Maurizio – Omnologos

Where no subject is left unturned

Dawkins Inc.’s Hyperrealism Myth

with 7 comments

Richard Dawkins’ “The God Delusion” and Daniel C Dennett “Breaking the Spell: Religion as a Natural Phenomenon ” are both works of awowed atheists somehow intent to speak out about “religion”

And it appears that in both cases, the message is an exhortation to get rid of the divine and the religious sides of one’s life, in order to walk positively free and serene towards a bright future without the weight of legends and superstition

This over-reductive vision of the idea of the Myth (not to mention of the Rituals) is not absurd, is inhuman: because to consider religiosity as a child’s play of fantasies and personal and collective delusion, means to deny the existence not just of a God, but an important part of our human nature

Does anybody really live without a myth? “Myth” in a positive sense, even just the archetypal symbol of our hopes for being or having something better

To those that think that rationalism is the only logical way forward I want to say: even Voltaire had his share of petty behavior: who knows what, perhaps he kept picking his nose

Does that mean that those that want to be guided by Voltaire’s thought, are also all nose-picker? Of course not

The “guide” is not the “true Voltaire”: it’s Voltaire-the-Myth. And that’s just about right. He may never had spoken the famous utterance about fighting to the death to defend somebody’s else right of free speech: who cares? Those words are an integral part of the myth of Voltaire

Paris, was it really worth a mass? Was a kingdom given given away for a horse? To spend time trying to verify those and any other “myth” is an interesting historical exercise but makes one lose sight of the original meaning

Would it not be stupid to throw 2001 – A Space Odissey in the bin because there is no black monolith orbiting Jupiter?

The fantasy of a certain contemporary attitude, hyperrealist to the point of being completely imaginary, was already underlined by Piero Manzoni in his bizarre 1961 “Merda d’Artista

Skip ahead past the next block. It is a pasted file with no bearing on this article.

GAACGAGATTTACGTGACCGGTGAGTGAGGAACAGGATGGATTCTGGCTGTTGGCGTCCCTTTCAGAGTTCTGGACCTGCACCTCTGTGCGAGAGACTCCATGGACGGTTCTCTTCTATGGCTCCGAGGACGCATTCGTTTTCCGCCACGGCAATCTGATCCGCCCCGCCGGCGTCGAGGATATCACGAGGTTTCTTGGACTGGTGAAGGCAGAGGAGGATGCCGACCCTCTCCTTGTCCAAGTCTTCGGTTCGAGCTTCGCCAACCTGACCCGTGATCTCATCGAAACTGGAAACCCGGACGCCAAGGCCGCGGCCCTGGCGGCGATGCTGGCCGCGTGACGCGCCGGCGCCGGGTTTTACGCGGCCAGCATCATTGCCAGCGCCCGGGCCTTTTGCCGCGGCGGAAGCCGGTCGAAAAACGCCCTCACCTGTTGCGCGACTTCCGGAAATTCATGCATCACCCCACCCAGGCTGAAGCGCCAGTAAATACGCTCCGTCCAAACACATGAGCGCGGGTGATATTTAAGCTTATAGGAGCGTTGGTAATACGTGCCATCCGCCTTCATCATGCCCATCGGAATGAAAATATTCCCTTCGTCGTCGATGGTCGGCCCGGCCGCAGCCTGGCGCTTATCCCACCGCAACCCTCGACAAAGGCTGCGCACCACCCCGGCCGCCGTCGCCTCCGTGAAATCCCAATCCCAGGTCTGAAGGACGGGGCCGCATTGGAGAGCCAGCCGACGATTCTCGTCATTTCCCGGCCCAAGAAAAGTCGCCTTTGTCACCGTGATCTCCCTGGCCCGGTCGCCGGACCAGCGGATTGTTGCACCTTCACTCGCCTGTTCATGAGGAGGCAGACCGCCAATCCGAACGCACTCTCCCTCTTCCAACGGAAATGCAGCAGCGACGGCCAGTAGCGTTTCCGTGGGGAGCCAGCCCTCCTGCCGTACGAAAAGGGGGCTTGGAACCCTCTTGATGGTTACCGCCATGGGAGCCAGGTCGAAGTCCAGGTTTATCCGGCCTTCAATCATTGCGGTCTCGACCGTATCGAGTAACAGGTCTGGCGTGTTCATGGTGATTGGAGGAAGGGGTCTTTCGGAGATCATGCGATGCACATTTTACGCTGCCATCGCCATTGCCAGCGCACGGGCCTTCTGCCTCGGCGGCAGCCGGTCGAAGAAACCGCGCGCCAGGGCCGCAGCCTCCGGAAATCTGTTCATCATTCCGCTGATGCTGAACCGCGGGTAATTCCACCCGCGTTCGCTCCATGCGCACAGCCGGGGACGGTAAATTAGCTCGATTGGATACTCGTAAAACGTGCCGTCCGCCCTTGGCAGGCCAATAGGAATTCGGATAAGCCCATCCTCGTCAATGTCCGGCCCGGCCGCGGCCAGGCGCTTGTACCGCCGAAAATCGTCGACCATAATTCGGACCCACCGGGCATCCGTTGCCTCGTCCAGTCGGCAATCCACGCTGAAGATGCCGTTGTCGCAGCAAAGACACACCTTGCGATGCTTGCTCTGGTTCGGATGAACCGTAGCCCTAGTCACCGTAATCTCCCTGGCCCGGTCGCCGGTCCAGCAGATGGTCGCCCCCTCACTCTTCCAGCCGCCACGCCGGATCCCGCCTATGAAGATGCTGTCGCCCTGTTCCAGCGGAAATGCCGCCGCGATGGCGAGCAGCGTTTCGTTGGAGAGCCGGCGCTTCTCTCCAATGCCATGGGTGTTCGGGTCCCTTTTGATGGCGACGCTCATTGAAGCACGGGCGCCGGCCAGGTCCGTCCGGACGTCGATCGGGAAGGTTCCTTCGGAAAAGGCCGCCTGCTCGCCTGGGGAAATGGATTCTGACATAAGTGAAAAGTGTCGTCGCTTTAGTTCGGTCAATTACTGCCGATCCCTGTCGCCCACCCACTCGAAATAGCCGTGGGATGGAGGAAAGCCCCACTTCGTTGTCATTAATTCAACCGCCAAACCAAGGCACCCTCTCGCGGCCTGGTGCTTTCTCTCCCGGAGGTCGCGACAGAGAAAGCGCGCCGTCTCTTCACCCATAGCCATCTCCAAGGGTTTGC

I am sure even the ancient Greek myths, obscure fairy tales for us, had in origin important meanings and messages

It’s therefore a pity that to the word “Myth” and to the idea of the Divinity, it is now customary to associate the concept of the Great Unwashed, uncultivated, lazy, stupid and easy to fool: “And so from now on we can do without that”

On second thought, that’s a Myth too


UPDATE: There is a nice review of Dawkins’ book on the New York Times / International Herald Tribune:

A passionate atheist’s case against religion By Jim Holt The New York Times – Published: October 20, 2006

Grab it while you can

I particularly like this passage: “Despite the many flashes of brilliance in this book, Dawkins’s failure to appreciate just how hard philosophical questions about religion can be makes reading it an intellectually frustrating experience

Written by omnologos

2006/Oct/19 at 23:38:20

Posted in Dawkins, God, Religion

7 Responses

Subscribe to comments with RSS.

  1. There is a great deal of difference between being entertained by a myth or story and basing your life practices on one.

    Basing your life on a myth is basing your life on a falsehood, which can never be a good thing.

    No man is perfect but every man should strive to be.